The Council of the Four Seasons

Chapter 8 - Premonitions

The months passed quickly. Too quickly.

Elsa shut her eyes tighter and tried to lose herself in the now-familiar patterns of her meditations. But her mind refused to quiet this time.

Even as her breath slowed and her heart quieted, her thoughts kept running fast. They darted through the developments of the past few months: Dagrun and his fellow street kids gave reports once a week to Anna and occasionally Elsa from what they had gathered across the kingdom. The Queen’s stimulus to businesses, although smaller than she’d hoped, seemed to be having the desired impact and Corona had provided excess grain to help stock the coffers for the coming winter. Firewood was being shipped in from the far north provinces by the Royal Ice Master and his brethren and being sold for half the normal price. There were still a few dissatisfied whispers but that was unavoidable. Generally people seemed happy and Prince Christian had not yet done anything to draw suspicion apart from writing to his brothers back home twice a week.

Miraculously, the harvest was better than Elsa and the people of Arendelle had anticipated but still nowhere near enough to sustain them through the winter. Luckily, the trades were doing better. North Melonia had been convinced to grant Arendelle a loan in exchange for an indefinite ice trade and Corona’s generous gift had nearly made Elsa cry upon receiving it.

Thanks to that, she’d successfully put off giving Christian an answer. They had spoken once or twice more when the prince politely inquired as to why the queen had not yet made a decision. Elsa had told him it was a delicate matter that she was pursuing in her own way and he was welcome to return home while she pondered it. But the prince had not left. Instead he hovered within the kingdom, taunting Elsa from afar with his polite patience and unwavering devotion to this matter. And Elsa knew eventually, she wouldn’t be able to hold off on answering him any longer. She was going to have to say yes.

Elsa swallowed hard and pushed the thoughts of the Southern Isles’ prince away.

For the moment, things were pleasant enough in the castle, between her fears of her kingdom crumbling relenting somewhat and planning for Anna and Kristoff’s wedding.

But with everyday that brought the winter solstice closer, Elsa found it harder and harder to relax and focus.

She was still unable to sleep through the night as the same nightmares plagued her sleeping hours. Her daylight hours were haunted by reminders of a certain person. She couldn’t decide which was worse: the evocative fears of her past or the crippling anxiety about her present.

The queen let out a huff of frustration. Well, now she was really off track for ever sinking into unconsciousness. Elsa forced her thoughts away from the summer host and imagined a thick wall of ice keeping the disobedient thoughts at bay.

True to her promises to both Theo and Garret, Elsa had been meditating as often as she could but every time, without fail she found the same frustrating result.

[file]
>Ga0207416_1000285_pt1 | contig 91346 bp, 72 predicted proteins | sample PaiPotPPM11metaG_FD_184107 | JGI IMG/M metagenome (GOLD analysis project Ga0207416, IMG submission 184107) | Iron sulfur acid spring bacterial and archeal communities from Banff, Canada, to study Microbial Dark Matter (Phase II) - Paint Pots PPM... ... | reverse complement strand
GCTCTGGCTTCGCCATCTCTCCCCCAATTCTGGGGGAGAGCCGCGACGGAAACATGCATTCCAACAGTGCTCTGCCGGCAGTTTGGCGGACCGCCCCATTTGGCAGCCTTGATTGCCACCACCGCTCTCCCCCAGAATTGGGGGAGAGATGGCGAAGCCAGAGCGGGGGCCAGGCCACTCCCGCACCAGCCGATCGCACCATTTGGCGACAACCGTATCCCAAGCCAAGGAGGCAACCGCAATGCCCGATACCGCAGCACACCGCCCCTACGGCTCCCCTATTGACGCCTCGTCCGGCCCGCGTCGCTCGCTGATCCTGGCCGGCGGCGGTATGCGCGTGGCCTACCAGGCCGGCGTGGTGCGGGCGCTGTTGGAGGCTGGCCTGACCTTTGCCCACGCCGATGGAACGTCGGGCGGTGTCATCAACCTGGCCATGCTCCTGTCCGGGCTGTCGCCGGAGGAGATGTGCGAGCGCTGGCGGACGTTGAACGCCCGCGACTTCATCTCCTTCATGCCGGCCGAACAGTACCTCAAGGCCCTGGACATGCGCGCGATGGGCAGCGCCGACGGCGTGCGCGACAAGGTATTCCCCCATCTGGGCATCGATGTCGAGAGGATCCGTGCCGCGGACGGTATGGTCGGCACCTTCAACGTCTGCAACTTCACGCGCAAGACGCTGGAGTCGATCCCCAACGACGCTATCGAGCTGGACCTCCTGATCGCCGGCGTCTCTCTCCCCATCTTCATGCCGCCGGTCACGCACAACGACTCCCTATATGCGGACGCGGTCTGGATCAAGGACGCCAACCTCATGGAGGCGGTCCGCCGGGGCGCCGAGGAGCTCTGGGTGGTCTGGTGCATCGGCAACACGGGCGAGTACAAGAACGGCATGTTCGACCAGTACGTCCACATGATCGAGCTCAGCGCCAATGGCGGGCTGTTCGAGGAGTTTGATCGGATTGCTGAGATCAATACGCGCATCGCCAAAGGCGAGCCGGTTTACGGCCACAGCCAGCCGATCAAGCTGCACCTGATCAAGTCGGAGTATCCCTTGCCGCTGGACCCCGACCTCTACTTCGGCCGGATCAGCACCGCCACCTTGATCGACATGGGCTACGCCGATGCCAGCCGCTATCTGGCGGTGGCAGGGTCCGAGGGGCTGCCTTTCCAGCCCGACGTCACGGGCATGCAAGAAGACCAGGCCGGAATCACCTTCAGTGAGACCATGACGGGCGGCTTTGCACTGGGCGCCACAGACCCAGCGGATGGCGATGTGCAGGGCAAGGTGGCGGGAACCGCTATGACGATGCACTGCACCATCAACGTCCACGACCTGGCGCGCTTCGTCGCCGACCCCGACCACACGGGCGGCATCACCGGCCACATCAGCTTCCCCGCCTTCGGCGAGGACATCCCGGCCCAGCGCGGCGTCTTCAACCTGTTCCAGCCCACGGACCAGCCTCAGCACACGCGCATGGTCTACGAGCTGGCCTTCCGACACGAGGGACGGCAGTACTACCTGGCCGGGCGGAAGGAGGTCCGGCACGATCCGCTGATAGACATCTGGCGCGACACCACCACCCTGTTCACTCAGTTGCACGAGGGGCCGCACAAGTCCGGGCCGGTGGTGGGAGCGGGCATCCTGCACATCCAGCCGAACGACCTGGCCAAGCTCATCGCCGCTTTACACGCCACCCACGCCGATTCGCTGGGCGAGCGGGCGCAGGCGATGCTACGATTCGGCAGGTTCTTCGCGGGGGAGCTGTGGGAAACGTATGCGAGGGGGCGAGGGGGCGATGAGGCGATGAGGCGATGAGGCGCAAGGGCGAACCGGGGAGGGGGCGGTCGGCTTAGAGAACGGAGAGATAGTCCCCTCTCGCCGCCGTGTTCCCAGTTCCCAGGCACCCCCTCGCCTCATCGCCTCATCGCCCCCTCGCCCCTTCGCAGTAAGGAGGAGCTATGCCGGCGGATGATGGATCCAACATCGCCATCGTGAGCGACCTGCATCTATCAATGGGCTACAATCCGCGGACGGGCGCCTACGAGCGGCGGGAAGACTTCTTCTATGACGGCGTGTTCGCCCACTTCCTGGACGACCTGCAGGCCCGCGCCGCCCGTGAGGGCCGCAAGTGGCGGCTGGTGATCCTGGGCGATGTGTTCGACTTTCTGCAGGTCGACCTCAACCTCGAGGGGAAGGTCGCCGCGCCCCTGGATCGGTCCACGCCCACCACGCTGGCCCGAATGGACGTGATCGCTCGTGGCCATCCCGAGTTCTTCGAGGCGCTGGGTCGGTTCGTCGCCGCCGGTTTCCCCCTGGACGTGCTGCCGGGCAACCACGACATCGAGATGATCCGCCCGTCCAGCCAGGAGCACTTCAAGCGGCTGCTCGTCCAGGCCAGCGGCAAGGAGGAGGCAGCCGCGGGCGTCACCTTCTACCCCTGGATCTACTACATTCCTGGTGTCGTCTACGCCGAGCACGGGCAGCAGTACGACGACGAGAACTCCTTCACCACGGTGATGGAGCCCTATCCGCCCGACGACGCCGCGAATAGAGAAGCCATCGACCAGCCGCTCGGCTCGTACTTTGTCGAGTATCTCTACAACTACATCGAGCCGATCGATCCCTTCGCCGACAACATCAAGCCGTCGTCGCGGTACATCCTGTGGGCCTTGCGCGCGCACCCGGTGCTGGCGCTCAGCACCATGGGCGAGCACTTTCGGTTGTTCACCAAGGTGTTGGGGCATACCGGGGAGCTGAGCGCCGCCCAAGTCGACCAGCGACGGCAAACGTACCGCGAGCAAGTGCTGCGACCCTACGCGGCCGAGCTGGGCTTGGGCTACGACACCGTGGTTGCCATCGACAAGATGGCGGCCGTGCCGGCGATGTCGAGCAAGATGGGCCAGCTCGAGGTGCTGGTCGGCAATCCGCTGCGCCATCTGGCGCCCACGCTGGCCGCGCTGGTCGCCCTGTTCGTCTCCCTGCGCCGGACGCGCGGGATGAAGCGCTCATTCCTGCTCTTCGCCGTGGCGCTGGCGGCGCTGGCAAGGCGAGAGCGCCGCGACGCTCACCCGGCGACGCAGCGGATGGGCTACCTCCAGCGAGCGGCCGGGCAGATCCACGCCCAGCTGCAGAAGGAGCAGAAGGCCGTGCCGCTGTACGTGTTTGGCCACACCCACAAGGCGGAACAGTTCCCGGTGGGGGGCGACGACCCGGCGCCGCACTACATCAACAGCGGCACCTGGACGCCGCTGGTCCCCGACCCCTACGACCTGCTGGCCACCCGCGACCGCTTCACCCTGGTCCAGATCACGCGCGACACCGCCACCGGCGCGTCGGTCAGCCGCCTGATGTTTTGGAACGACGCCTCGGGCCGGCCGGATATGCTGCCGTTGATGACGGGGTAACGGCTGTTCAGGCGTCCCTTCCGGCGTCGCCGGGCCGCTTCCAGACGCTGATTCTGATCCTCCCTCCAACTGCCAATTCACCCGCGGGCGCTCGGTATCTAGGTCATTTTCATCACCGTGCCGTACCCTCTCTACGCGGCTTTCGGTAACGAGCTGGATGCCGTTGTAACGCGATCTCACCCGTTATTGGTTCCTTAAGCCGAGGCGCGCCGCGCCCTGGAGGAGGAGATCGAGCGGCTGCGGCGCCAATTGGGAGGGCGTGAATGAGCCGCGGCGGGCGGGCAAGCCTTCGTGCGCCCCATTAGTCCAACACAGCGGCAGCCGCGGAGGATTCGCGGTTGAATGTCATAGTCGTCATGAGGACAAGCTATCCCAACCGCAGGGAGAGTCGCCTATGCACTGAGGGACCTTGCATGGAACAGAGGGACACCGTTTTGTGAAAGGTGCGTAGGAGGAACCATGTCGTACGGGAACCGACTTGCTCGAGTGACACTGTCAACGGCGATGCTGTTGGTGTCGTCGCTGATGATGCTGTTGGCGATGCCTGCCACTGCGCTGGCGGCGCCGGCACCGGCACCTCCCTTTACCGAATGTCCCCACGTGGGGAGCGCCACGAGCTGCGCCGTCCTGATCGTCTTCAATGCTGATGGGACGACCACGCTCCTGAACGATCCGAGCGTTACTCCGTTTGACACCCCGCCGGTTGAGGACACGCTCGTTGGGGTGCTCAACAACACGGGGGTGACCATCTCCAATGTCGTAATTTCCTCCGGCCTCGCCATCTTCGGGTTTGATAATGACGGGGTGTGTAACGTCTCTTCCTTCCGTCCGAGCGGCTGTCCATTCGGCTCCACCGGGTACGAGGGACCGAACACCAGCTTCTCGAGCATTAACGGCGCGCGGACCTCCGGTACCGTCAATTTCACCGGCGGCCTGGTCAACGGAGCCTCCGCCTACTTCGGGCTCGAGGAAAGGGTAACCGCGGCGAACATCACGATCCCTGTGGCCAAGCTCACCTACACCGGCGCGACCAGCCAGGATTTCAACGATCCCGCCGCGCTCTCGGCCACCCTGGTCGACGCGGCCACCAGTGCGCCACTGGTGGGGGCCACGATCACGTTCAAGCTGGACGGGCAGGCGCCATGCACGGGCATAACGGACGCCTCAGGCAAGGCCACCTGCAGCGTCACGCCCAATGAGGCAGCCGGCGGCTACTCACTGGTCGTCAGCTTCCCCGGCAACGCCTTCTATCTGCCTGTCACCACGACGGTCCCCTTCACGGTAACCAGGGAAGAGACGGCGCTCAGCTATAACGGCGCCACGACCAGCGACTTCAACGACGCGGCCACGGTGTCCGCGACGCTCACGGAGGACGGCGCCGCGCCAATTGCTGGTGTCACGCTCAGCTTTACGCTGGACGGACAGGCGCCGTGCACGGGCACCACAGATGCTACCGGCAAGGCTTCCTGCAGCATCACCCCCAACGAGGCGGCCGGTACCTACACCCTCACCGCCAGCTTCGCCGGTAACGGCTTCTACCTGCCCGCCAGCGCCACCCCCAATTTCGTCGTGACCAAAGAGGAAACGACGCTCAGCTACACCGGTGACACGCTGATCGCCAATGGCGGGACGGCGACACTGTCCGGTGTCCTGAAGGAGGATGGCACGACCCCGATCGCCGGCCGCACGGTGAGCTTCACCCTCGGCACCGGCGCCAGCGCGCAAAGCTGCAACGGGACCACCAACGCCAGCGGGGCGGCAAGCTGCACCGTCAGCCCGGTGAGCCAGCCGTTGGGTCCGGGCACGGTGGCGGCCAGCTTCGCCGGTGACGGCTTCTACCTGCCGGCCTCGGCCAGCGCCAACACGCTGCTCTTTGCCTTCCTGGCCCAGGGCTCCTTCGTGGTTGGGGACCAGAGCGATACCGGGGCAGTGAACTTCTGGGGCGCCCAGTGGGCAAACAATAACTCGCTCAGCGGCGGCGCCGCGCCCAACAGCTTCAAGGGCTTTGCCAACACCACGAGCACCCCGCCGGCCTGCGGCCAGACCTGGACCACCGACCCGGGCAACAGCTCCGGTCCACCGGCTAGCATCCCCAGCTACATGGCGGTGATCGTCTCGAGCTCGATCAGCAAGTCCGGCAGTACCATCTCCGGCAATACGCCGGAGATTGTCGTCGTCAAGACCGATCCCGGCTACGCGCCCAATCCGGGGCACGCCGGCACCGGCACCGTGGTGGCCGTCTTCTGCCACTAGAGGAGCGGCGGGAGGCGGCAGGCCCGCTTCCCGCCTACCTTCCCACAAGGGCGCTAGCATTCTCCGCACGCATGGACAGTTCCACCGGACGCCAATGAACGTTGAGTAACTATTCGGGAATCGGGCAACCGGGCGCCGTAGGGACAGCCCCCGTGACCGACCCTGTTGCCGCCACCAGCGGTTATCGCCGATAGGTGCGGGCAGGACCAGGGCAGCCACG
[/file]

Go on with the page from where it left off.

Nothing.

Elsa shifted slightly on the cold floor, straightening her back. She had taken to waking up before dawn most days (not that she was asleep then anyway) and crafting a make-shift ice palace in the same dungeon where she had once been held prisoner. The meditation only seemed to work if she was surrounded by the singing ice.

But the result was always the same: singing, her flesh molding to the ice, the distinct impression that there was something deeper, if only she could will herself to fully join the ice…

But she could not. To do so would be dangerous. Already going only that far often caused a thick ice cage to form tightly around her unconsciously as she sat there. And Theo wasn’t around to pull her back if she went too far again. If she went too far, she’d be gone. Trapped.

Elsa had tried everything she could think of: screaming the spirit’s name in her mind, repeating the names of the other spirits under her breath like a mantra, singing beautiful songs, creating beautiful snow-scapes in her mind, begging even…

Isen never said a word.

She’d even had Olaf sit in the room once to see if that would somehow draw the spirit out but all it had succeeded in doing was make it impossible for her to sink into meditation with the snowman’s constant giggling and the pervasive sense of life she got from him even with her eyes open.

Although the thought had crossed her mind several times, she would not let Anna sit in the room with her. Even though the thought of Anna’s arms around her was the only thing that helped her get rid of the cages she subconsciously developed in her meditation, she did not want her sister to see her like that. Ever.

When she went too deep, when her ice became indistinguishable from the flesh on her body and the singing of it became her own voice, her creations spiraled out of control.

Sometimes she returned to consciousness finding icicles along the edges of her cage gently pressing wickedly sharp tips to her skin, other times the entire room would be encased in four feet of thick ice, effectively trapping her inside the dungeon until she could focus enough to melt it. Once, she had awoken to find herself surrounded by small snowmen, all of them in varying states of being built, none of them complete.

Elsa had cried for hours after that mediation, curled up among the snowmen, utterly helpless as wave after wave of sorrow crashed over her.

But today, today she was going to do it. She had to.

Mental wall against rouge thoughts in place, Elsa took a deep breath and let herself sink into the surrounding cold she was projecting. The cold enfolded her as always, sinking into her skin and cooling until it reached her internal temperature.

Elsa exhaled slowly. Time to try her new approach.